SANTA CLAUS IS COMING TO TOWN AND ONCE more the streets are bright with lights that lift our mood.
Christmas comes only once a year but it has always been the most looked-forward-to event that we will always recall as a child. We remember mostly the joy of receiving gifts from the adults in the family: twenty pesos was big loot from our godmothers and/or godfathers and two pesos each from our aunts and uncles. The special presents were from our Moms and Dads.
We must admit, to ourselves, that although we knew and we thought about Jesus and Mary and Bethlehem and all the religious reasons behind Christmas, we were more self-centered during our childhood. Now that we are grown-up and getting old, and all Christmases seem to fly past the years, we think of our family, our children, and our children's children, and how we owe them a better world and that we should try to shape this world into a kinder, better one so they may, in turn, try to give their own for their children's future and a better nation.
We have changed gradually over the years as we grew up and we now have families of our own. We now give, and not only look to receive.
What has not changed, it seems, is how the world is. Every day we look at the headlines and there are mostly news about violence, and the plodding political progress in our country. Although we have a new President, who for all intents and purposes seem to have the nation's future firmly as his objective, obstructionism as a tactic by opposition to the new establishment is rampant, motivated by politics rather than good citizenship and the goal of one nationhood and success as a country.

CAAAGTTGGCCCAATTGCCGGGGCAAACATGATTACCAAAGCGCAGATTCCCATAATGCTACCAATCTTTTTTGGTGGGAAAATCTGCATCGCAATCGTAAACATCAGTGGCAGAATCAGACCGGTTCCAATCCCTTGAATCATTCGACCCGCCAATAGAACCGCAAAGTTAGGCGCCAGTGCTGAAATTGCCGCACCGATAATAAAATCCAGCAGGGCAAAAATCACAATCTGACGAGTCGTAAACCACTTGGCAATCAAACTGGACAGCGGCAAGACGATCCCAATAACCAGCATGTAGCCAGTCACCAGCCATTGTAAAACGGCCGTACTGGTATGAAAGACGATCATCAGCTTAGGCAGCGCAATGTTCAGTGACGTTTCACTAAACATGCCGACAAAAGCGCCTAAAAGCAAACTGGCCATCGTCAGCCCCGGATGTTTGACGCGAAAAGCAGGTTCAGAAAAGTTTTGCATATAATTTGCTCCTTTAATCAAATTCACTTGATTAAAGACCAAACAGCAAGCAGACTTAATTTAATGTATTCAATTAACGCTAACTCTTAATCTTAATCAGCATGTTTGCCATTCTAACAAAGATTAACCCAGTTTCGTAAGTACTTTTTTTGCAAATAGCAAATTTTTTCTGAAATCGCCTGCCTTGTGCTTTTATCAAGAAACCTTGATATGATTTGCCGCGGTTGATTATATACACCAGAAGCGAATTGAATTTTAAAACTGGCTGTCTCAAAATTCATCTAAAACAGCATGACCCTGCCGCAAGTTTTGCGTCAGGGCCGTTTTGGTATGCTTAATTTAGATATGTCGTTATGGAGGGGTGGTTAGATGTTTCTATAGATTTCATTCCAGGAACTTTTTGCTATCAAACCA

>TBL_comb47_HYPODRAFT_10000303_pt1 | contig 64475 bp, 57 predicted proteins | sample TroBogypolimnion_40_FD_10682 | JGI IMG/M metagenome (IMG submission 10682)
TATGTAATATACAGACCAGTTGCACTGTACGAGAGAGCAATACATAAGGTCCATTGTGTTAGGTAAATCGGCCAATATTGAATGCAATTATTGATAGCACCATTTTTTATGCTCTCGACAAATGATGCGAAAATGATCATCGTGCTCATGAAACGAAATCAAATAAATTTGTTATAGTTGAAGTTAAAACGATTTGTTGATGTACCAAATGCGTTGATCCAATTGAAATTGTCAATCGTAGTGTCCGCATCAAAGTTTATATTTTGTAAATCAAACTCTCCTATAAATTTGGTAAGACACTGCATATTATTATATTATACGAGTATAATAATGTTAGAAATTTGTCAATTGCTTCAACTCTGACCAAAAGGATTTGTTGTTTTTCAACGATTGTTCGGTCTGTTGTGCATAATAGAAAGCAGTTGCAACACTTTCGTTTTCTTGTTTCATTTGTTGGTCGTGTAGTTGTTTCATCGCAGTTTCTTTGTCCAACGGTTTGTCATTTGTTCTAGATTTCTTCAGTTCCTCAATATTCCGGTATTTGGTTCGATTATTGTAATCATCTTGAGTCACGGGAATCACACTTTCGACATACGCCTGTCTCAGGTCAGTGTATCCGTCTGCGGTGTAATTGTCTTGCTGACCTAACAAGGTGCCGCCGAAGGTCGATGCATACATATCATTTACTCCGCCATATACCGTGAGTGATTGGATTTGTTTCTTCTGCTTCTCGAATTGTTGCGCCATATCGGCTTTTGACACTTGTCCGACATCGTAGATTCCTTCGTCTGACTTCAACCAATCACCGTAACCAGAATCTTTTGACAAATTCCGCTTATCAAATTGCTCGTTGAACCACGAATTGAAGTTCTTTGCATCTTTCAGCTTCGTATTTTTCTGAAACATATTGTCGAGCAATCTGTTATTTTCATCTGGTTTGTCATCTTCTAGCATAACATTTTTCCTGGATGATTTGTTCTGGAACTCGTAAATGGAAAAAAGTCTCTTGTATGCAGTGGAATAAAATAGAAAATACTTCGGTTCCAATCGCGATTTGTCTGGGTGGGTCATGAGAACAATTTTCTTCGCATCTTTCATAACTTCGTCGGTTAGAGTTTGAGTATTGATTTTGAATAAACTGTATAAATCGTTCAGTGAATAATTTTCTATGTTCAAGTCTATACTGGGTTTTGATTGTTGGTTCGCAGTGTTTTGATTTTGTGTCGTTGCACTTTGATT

The new lotto jackpot is driving most people to dream of winning. Although this is not bad in itself, the idea gives more value to a dream versus hard work. Why not, of course, as we proceed to buy tickets ourselves.
All stores are decked with mostly products to buy because, after all, it is commercialism that drives the spirit of Christmas, not religion.
What is missing in this big world, it seems, is a lack of spiritualism, a lack of responsibility to make it a better place, rather than just letting others do the solving of the problems, the giving and we, the receiving, and depending on the spin of a roulette to determine our fates.
All is not lost, however.
Let us not take away what thousands of our countrymen have done and are doing, going abroad, and missing out on their families during Christmastime, so that they could give a better life for them, sacrificing for them, so that they could have a better future.
Let us hope of course that a better future goes beyond materialism-although granted, it is part of our being in a physical world.
The best present we can give our children is a stable tradition and the right Christian values in life, that the family is still the basic unit of our society. Our extended families still play a part in our culture. We sincerely believe that we can make a difference as we all have a lot of opportunities every single day to help realize the natural order of things. Let us all have a spark of love and humanity into our lives. We hope that our children in turn can pass on the same stable values to their children, including a good sense of neighborhood and nationhood. RENE-EDGAR R. MENDOZA, MD
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